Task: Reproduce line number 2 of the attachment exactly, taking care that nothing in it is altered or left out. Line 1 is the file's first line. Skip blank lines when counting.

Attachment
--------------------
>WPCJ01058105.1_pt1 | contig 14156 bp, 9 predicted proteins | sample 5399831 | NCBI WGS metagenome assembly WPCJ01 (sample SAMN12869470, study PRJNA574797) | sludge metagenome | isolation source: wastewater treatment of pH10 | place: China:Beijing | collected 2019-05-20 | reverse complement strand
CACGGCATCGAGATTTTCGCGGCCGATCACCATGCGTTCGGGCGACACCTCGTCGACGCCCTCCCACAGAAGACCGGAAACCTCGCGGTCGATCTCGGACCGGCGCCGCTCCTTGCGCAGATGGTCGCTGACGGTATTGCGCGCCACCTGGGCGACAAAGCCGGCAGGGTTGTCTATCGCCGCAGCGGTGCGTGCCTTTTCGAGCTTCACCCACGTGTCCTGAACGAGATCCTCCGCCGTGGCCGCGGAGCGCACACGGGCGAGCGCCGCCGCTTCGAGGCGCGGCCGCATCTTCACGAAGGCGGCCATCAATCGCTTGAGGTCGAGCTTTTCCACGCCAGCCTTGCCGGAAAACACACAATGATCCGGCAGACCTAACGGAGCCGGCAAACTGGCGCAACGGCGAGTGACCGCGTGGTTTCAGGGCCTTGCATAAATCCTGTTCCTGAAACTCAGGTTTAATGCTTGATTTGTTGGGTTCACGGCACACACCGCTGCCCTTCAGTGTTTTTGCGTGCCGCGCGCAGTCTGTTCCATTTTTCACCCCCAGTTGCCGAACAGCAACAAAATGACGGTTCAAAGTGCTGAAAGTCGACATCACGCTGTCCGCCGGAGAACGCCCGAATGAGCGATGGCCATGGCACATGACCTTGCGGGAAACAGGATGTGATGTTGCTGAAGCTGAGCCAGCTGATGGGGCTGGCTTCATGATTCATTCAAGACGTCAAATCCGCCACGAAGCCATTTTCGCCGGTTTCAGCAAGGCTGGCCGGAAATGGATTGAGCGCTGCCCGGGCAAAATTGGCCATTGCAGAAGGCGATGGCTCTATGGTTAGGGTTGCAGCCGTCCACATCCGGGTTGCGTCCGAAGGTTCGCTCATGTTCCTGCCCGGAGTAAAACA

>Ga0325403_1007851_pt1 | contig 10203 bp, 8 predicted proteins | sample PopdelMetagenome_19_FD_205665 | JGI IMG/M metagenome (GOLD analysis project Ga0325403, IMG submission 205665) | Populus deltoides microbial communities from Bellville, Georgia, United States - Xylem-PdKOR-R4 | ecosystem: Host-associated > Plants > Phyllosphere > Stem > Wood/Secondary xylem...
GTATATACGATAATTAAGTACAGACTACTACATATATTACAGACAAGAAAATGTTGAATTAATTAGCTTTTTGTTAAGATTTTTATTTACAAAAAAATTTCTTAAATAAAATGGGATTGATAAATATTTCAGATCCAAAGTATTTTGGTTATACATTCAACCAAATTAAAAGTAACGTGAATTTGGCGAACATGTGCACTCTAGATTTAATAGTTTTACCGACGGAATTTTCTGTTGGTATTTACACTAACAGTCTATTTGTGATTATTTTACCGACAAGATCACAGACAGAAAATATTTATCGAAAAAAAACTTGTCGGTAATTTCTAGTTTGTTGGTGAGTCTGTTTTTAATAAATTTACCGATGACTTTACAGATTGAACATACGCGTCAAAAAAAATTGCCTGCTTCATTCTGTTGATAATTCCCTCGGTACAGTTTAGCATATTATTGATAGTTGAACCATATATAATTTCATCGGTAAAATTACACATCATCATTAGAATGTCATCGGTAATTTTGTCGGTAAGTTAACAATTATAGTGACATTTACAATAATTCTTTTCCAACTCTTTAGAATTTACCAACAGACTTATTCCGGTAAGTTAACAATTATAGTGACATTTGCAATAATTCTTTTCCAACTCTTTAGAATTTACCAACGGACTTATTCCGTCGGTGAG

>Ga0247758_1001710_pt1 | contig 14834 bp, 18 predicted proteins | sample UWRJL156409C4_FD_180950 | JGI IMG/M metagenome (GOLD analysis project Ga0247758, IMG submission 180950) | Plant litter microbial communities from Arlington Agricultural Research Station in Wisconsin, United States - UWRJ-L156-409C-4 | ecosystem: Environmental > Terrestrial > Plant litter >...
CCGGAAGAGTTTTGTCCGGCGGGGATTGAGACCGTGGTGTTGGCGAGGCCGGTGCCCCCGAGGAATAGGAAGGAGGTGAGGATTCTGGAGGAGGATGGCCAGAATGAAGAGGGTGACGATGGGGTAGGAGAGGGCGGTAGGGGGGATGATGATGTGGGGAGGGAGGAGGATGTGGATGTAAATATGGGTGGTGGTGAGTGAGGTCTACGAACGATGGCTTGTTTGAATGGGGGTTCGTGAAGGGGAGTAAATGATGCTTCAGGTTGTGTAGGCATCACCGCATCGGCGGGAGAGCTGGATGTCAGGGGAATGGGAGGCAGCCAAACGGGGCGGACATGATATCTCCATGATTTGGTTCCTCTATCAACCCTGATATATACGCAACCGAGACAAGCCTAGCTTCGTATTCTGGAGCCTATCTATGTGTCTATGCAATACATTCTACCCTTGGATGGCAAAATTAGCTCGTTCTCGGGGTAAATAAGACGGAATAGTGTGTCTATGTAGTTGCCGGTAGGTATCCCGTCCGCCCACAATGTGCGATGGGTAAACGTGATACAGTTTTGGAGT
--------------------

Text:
CACGGCATCGAGATTTTCGCGGCCGATCACCATGCGTTCGGGCGACACCTCGTCGACGCCCTCCCACAGAAGACCGGAAACCTCGCGGTCGATCTCGGACCGGCGCCGCTCCTTGCGCAGATGGTCGCTGACGGTATTGCGCGCCACCTGGGCGACAAAGCCGGCAGGGTTGTCTATCGCCGCAGCGGTGCGTGCCTTTTCGAGCTTCACCCACGTGTCCTGAACGAGATCCTCCGCCGTGGCCGCGGAGCGCACACGGGCGAGCGCCGCCGCTTCGAGGCGCGGCCGCATCTTCACGAAGGCGGCCATCAATCGCTTGAGGTCGAGCTTTTCCACGCCAGCCTTGCCGGAAAACACACAATGATCCGGCAGACCTAACGGAGCCGGCAAACTGGCGCAACGGCGAGTGACCGCGTGGTTTCAGGGCCTTGCATAAATCCTGTTCCTGAAACTCAGGTTTAATGCTTGATTTGTTGGGTTCACGGCACACACCGCTGCCCTTCAGTGTTTTTGCGTGCCGCGCGCAGTCTGTTCCATTTTTCACCCCCAGTTGCCGAACAGCAACAAAATGACGGTTCAAAGTGCTGAAAGTCGACATCACGCTGTCCGCCGGAGAACGCCCGAATGAGCGATGGCCATGGCACATGACCTTGCGGGAAACAGGATGTGATGTTGCTGAAGCTGAGCCAGCTGATGGGGCTGGCTTCATGATTCATTCAAGACGTCAAATCCGCCACGAAGCCATTTTCGCCGGTTTCAGCAAGGCTGGCCGGAAATGGATTGAGCGCTGCCCGGGCAAAATTGGCCATTGCAGAAGGCGATGGCTCTATGGTTAGGGTTGCAGCCGTCCACATCCGGGTTGCGTCCGAAGGTTCGCTCATGTTCCTGCCCGGAGTAAAACA